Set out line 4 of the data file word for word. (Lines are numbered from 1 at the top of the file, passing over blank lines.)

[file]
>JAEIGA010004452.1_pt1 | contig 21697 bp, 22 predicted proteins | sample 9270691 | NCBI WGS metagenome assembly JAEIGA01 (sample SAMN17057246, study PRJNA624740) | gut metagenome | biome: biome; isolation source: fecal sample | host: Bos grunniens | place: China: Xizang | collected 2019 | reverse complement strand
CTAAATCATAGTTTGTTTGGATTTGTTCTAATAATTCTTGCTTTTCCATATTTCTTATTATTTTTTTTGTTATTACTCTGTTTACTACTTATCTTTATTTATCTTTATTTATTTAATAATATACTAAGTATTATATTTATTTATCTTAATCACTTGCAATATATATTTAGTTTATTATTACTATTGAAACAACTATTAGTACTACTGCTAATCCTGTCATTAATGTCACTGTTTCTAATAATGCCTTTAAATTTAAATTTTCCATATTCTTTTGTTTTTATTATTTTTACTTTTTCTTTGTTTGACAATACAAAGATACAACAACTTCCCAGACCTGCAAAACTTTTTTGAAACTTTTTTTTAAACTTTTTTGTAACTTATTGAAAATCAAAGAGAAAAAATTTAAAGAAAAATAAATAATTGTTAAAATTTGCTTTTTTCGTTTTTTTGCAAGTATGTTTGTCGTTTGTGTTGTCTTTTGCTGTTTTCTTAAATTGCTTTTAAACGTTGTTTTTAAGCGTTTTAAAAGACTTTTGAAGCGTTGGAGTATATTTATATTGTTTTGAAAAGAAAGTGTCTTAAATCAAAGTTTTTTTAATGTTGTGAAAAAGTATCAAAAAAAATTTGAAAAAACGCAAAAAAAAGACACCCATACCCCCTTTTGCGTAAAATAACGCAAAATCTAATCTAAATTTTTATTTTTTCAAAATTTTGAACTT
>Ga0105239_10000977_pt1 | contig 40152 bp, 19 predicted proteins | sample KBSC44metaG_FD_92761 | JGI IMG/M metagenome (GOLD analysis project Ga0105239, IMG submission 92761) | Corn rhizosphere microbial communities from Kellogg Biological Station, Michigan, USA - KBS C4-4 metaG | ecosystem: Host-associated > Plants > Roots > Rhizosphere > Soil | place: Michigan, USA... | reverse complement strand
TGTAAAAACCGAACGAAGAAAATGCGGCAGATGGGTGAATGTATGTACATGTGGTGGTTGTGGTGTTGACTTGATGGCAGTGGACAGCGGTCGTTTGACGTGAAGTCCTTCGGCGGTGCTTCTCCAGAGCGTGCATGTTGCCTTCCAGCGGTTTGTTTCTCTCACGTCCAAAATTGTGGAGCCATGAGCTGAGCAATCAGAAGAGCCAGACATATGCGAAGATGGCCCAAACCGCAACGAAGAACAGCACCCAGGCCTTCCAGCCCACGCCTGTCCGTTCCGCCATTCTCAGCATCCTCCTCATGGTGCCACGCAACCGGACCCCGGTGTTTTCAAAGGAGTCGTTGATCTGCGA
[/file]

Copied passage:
TGTAAAAACCGAACGAAGAAAATGCGGCAGATGGGTGAATGTATGTACATGTGGTGGTTGTGGTGTTGACTTGATGGCAGTGGACAGCGGTCGTTTGACGTGAAGTCCTTCGGCGGTGCTTCTCCAGAGCGTGCATGTTGCCTTCCAGCGGTTTGTTTCTCTCACGTCCAAAATTGTGGAGCCATGAGCTGAGCAATCAGAAGAGCCAGACATATGCGAAGATGGCCCAAACCGCAACGAAGAACAGCACCCAGGCCTTCCAGCCCACGCCTGTCCGTTCCGCCATTCTCAGCATCCTCCTCATGGTGCCACGCAACCGGACCCCGGTGTTTTCAAAGGAGTCGTTGATCTGCGA